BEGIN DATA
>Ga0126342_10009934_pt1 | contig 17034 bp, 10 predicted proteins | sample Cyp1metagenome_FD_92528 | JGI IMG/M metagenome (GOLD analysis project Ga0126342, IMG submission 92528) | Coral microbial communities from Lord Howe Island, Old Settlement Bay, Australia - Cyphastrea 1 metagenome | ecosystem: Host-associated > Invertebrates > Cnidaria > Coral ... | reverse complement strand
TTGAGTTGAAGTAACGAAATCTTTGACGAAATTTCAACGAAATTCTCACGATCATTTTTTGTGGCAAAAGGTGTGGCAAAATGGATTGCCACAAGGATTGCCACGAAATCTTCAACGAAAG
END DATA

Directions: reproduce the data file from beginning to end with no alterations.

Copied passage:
>Ga0126342_10009934_pt1 | contig 17034 bp, 10 predicted proteins | sample Cyp1metagenome_FD_92528 | JGI IMG/M metagenome (GOLD analysis project Ga0126342, IMG submission 92528) | Coral microbial communities from Lord Howe Island, Old Settlement Bay, Australia - Cyphastrea 1 metagenome | ecosystem: Host-associated > Invertebrates > Cnidaria > Coral ... | reverse complement strand
TTGAGTTGAAGTAACGAAATCTTTGACGAAATTTCAACGAAATTCTCACGATCATTTTTTGTGGCAAAAGGTGTGGCAAAATGGATTGCCACAAGGATTGCCACGAAATCTTCAACGAAAG